Wait, Blink: A Perfect Picture of Inner Life by Gunnhild Øyehaug

Translator: Kari Dickson

The cover to Wait, Blink: A Perfect Picture of Inner Life by Gunnhild ØyehaugNew York. Farrar, Straus and Giroux. 2018. 256 pages.

One January morning, three young women in different Scandinavian cities wake up, and Gunnhild Øyehaug starts examining their inner lives. A 2008 Norwegian publication, Wait, Blink is Øyehaug’s first novel in English (and the basis for a 2015 Norwegian movie, Women in Oversized Men’s Shirts). Translator Kari Dickson also did Øyehaug’s 2004 book, Knots, a short-story collection that appeared in English last year.

In Wait, Blink, Øyehaug uses oversized men’s shirts as a metaphor to ponder her female trio’s vulnerability. This innovative metafiction explores the creative and romantic lives of Sigrid (literature student and aspiring writer in Bergen), Linnea (would-be film director in Copenhagen), and Trine (performance artist in Oslo). Sigrid has a crush on Magnus (her boss who has a girlfriend) but then falls for a book jacket photo of an author named Kåre, who’s just broken up with Wanda (or thinks he has). Then he meets Sigrid. Linnea still misses married Göran—unaware that her producer, Robert, thinks she’s sublime. Trine wants to avenge Knut, her baby’s father who left. Then there’s the fishmonger’s teenage daughter, Elida, who pines for the older Viggo.

In an ideal world, people would say what they think. Since they don’t, Øyehaug shares characters’ thoughts as stories advance, loosely intersecting. Interior psychological monologues play as if a neuroscientist exploring the conscious mind had reset a functional fMRI to fictional.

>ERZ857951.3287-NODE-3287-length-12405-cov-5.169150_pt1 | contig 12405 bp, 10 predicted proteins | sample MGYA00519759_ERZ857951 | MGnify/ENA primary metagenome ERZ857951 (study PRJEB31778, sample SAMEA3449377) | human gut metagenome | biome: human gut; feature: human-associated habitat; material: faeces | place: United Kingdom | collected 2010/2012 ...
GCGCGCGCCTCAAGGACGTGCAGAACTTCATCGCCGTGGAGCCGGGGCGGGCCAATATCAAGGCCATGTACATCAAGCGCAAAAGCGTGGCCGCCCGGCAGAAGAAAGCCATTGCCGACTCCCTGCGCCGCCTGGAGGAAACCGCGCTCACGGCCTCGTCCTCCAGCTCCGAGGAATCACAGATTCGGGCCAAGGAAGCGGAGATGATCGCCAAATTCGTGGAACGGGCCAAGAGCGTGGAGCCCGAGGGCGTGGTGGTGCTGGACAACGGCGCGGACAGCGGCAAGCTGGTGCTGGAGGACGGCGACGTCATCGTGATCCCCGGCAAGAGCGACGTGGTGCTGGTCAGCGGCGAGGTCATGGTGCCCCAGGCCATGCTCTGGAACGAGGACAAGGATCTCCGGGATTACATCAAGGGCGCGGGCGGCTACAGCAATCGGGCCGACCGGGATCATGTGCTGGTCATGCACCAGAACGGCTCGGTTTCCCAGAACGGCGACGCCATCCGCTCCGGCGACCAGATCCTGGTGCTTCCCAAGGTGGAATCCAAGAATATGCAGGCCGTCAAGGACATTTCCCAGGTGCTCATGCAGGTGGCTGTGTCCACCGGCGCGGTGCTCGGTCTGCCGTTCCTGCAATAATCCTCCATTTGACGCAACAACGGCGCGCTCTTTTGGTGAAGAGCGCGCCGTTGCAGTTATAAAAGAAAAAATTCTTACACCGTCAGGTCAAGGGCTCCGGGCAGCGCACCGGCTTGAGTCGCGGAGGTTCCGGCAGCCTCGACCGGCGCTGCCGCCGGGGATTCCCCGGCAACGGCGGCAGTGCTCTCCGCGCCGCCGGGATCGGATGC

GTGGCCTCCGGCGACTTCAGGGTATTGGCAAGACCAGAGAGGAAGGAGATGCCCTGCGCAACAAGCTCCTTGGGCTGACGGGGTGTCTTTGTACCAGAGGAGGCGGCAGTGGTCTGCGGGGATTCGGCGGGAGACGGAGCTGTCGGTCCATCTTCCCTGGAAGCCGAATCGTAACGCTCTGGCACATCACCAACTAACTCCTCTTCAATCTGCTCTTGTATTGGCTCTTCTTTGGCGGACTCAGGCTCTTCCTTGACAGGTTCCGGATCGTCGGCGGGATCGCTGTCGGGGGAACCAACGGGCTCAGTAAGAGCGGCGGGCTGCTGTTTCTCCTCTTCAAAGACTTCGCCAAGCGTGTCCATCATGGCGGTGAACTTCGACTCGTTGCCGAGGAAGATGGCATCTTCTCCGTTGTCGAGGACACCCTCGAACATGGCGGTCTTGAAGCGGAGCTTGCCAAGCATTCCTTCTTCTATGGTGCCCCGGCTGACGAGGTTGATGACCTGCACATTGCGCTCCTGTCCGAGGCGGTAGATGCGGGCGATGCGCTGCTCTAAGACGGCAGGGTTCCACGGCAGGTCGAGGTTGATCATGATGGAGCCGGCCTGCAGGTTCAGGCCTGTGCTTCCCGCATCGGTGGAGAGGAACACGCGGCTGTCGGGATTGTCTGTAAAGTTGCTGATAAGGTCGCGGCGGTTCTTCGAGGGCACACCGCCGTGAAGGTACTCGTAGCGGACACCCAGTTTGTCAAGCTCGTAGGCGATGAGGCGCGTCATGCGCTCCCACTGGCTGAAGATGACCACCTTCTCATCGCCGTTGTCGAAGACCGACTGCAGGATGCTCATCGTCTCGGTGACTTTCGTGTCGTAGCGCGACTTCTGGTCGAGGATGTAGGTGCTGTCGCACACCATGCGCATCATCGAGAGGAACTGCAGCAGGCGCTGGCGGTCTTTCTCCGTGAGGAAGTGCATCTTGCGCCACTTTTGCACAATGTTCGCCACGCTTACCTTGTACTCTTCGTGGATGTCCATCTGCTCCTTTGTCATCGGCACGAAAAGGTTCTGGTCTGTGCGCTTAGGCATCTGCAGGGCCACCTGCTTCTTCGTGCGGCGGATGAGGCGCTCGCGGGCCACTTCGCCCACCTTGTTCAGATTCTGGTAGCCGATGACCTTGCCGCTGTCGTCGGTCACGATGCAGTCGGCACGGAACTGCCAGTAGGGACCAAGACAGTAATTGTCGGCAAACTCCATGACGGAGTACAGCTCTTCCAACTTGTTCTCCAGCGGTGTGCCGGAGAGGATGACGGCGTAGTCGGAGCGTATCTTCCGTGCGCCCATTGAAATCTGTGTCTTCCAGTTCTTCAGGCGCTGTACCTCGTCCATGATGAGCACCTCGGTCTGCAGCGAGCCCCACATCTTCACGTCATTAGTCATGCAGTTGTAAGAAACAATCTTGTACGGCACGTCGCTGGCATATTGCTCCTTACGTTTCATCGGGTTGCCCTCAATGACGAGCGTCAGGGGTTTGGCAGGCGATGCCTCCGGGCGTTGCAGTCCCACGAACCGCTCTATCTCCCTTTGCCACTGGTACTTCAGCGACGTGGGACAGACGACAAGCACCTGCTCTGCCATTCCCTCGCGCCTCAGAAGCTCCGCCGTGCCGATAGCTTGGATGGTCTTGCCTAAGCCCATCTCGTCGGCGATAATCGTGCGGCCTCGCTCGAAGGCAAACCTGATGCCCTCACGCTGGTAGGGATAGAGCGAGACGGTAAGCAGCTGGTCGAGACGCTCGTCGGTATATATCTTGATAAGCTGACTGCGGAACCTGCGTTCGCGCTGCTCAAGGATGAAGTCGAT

Øyehaug rotates seamlessly from Viggo making espresso to Sigrid and Kåre eating onion soup at a café. She probes each woman’s artistic medium, looks at motherhood, considers beginnings and endings of relationships. Characters read Dante’s Divine Comedy and Cervantes’s Don Quixote as Øyehaug pursues the theme of one-sided love—employing Beatrice and Dulcinea as “narrators and guides.” A golfing photo of father-son duo George and George W. Bush keeps popping up. We study a seabed off Greenland. Sofia Coppola meanders around. Fulgurites form when lightning strikes sand. Øyehaug dissects dreams, café etiquette, and PTSD. The novel nods to Balzac’s La Comédie humaine and Saroyan’s The Human Comedy, while suggesting the style of Dag Solstad. Yet the key may be in Øyehaug’s epigraph by Daniil Kharms, who also experimented with storytelling and saw a world within each self.

Wait, Blink is a witty and cerebral braid of events both real and fictional—driven by self-talk, undergirded by literary criticism, and sprinkled with factoids.

Or as the subtitle foreshadows: “a perfect picture of inner life.”

Lanie Tankard
Austin, Texas

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